As promised, North Carolina Democrat Rep. Mel Watt has introduced a bill in the House that would require broadcast radio to pay music royalties for airing streamed music “performances.”
The Free Market Royalty Act creates an AM/FM performance right for sound recordings.
Label-backed musicFirst says the measure “creates a true free market for digital and AM/FM broadcasters, empowering music creators and users to negotiate for broadcast rights at a price the market determines. And it preserves the critical role of SoundExchange in protecting artists through direct payment and a statutory 50/50 split of royalties.”
Increasingly, as lawmakers encourage radio and the labels to settle their differences, broadcast radio has looked to radio group deals negotiated with individual record labels to solve the perennial streaming music royalty issue. Typically, radio groups get a favorable streaming music royalty rate in exchange for sharing a slice of digital and/or broadcast revenues with the label. Indeed, we’ve reported, several such deals were signed either close to or during the recent Radio Show.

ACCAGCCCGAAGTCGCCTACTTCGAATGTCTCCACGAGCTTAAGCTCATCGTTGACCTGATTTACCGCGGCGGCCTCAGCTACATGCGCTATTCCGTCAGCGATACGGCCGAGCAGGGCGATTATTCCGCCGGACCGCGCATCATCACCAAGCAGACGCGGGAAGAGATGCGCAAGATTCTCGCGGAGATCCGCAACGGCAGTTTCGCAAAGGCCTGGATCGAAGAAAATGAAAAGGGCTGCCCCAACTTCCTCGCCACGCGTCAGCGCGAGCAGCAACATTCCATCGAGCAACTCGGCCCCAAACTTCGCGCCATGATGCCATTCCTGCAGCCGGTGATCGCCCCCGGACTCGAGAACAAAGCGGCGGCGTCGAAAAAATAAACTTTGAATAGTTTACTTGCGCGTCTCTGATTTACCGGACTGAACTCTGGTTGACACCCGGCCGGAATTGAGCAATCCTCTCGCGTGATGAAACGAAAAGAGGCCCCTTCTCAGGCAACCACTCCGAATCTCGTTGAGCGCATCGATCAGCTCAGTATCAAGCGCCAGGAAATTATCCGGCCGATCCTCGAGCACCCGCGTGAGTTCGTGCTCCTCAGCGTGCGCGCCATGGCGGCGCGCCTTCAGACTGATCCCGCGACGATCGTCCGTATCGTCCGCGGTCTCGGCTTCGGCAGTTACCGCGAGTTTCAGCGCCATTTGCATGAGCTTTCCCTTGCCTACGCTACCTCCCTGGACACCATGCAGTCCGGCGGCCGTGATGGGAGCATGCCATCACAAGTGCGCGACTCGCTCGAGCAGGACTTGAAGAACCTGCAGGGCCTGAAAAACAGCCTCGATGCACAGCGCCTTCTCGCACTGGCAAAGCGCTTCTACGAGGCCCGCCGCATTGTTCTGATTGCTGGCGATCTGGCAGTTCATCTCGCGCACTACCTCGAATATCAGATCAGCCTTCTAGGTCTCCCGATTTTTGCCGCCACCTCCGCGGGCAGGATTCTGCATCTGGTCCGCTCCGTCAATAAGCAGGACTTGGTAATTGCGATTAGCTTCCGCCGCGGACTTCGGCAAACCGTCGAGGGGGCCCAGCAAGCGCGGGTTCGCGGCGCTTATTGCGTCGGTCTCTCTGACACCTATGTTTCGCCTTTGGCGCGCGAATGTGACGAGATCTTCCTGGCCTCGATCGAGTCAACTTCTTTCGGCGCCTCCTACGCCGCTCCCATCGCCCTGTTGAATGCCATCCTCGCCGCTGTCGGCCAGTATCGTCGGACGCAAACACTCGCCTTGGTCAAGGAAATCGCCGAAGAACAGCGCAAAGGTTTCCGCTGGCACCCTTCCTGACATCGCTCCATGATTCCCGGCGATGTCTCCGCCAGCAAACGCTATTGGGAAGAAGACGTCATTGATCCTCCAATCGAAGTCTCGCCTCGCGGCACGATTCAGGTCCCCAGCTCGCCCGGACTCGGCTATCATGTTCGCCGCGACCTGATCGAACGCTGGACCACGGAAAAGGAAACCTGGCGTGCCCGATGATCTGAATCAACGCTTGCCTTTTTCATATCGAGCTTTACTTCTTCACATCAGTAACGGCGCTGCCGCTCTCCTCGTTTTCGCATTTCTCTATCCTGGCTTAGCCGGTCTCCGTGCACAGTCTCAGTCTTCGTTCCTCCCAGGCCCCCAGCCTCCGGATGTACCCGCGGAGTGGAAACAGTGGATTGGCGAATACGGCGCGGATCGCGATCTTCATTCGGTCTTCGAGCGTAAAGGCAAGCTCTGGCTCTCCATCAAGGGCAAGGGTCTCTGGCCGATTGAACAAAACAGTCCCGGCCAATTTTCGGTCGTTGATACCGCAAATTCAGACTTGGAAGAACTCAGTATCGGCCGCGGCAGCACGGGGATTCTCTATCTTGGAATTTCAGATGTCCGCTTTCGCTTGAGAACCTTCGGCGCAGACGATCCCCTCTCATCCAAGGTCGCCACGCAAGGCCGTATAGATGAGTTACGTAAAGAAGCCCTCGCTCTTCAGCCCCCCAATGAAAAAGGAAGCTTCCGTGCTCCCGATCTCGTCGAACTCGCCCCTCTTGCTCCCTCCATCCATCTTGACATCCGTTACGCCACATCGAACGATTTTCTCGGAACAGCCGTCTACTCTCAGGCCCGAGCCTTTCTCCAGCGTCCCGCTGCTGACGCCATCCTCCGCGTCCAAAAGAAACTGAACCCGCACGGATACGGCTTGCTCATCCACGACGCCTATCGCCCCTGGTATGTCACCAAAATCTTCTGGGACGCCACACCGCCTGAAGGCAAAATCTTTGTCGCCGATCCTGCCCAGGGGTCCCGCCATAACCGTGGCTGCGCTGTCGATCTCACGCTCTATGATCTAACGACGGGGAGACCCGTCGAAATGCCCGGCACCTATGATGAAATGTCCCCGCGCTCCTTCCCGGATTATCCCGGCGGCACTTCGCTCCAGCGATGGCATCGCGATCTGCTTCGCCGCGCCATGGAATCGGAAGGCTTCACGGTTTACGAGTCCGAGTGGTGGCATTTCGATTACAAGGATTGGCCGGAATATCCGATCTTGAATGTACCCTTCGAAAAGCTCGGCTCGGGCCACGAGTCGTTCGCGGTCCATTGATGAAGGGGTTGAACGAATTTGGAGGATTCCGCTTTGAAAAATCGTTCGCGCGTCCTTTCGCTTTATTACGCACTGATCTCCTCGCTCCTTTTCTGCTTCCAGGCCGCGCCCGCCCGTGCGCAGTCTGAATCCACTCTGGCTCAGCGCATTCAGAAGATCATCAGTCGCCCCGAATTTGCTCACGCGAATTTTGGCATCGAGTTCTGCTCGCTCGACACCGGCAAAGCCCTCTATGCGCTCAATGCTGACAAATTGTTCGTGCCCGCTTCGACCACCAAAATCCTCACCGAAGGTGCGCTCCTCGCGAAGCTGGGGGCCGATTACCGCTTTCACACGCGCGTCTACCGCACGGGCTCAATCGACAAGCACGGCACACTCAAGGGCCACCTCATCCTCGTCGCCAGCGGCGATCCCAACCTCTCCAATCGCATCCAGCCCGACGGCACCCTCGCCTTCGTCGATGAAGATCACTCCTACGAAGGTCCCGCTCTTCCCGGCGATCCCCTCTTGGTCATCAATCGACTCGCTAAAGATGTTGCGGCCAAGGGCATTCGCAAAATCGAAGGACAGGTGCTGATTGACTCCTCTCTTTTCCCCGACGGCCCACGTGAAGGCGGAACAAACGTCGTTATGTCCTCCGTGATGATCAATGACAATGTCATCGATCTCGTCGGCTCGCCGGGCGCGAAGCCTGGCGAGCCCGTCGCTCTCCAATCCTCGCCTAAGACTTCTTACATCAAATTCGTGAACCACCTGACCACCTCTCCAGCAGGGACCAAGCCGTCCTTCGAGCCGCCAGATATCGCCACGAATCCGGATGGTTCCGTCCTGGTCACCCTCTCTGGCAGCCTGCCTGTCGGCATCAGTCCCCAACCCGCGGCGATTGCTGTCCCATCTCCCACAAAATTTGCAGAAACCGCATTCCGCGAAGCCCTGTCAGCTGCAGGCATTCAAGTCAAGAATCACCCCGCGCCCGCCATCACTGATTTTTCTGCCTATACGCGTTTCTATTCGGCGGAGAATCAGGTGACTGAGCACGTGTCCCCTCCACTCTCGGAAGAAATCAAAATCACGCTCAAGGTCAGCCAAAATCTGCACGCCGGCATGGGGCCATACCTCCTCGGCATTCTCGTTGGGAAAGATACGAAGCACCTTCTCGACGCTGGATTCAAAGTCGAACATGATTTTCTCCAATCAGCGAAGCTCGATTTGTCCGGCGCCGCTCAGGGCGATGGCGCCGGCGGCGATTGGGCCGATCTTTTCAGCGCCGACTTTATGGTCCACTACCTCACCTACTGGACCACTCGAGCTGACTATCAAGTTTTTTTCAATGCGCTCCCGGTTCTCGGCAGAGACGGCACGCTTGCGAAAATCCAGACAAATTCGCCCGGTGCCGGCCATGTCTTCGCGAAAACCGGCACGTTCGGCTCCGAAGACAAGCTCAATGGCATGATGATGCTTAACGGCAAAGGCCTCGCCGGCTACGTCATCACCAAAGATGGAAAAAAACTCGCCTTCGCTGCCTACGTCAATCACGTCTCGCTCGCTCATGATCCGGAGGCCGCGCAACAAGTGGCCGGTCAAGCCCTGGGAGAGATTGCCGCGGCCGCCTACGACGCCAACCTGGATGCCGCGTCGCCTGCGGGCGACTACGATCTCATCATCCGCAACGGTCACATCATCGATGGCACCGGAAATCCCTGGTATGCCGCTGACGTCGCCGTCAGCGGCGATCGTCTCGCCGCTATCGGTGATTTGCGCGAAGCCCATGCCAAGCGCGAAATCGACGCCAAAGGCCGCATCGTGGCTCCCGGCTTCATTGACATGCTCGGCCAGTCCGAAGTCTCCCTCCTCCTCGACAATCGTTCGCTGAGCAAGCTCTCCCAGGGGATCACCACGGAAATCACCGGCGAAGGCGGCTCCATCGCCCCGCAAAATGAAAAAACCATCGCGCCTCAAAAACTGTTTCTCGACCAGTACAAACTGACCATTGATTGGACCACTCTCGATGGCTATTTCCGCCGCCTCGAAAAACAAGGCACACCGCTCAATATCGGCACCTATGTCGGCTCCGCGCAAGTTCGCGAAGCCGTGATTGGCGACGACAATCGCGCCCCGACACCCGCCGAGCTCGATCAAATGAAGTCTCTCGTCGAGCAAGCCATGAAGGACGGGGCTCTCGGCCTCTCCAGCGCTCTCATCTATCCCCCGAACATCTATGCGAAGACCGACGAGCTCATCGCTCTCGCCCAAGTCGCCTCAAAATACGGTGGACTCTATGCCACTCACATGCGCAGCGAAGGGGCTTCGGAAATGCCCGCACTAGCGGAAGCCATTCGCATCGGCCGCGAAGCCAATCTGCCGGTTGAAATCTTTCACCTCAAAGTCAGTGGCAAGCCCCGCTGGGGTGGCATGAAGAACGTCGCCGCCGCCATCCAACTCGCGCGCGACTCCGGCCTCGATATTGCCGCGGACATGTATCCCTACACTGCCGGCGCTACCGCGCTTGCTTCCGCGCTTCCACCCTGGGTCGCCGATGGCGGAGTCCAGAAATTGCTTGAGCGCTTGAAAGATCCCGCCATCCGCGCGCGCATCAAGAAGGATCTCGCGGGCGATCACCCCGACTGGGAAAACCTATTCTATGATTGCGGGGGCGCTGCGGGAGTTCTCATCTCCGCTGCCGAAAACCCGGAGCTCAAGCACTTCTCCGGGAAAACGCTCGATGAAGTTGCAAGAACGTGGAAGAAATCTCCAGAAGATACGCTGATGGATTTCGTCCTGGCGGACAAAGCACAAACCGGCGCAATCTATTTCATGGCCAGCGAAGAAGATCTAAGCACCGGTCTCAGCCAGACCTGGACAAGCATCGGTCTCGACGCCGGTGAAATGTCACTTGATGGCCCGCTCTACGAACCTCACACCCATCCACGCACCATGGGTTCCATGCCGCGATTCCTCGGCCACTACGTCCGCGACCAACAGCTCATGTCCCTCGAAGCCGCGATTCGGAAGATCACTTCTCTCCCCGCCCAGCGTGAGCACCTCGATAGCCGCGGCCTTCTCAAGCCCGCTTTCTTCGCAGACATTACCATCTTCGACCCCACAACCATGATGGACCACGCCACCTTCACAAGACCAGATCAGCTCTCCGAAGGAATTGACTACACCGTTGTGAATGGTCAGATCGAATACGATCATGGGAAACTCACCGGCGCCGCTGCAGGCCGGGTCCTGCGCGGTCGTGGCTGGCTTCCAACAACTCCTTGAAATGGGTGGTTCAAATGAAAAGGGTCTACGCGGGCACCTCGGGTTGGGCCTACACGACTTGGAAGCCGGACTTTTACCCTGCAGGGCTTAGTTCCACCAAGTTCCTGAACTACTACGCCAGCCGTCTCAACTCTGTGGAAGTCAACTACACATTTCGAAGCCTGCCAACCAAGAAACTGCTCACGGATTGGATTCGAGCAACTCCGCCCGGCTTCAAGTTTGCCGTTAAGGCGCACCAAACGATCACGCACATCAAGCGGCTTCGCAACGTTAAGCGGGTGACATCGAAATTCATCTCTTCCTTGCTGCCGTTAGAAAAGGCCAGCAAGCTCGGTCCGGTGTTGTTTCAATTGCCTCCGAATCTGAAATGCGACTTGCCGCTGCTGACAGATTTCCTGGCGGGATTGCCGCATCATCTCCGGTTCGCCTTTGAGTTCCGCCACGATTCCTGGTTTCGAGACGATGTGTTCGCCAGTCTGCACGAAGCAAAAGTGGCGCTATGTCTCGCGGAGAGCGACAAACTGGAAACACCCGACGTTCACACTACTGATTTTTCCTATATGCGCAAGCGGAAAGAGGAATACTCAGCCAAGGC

However musicFirst eschews the deals, saying “the handful of deals between broadcasters and record labels that have been done can only be understood as a renegotiation of the webcasting rates since creators do not have any AM/FM performance right to negotiate.”
The new measure could have an uphill climb through Congress as Watt chose to introduce the measure on the eve of a possible government shutdown. As of the most recent count 171 House Members and 12 Senators oppose any new performance royalty for radio as supporters of the “Local Radio Freedom Act,” a nonbinding resolution.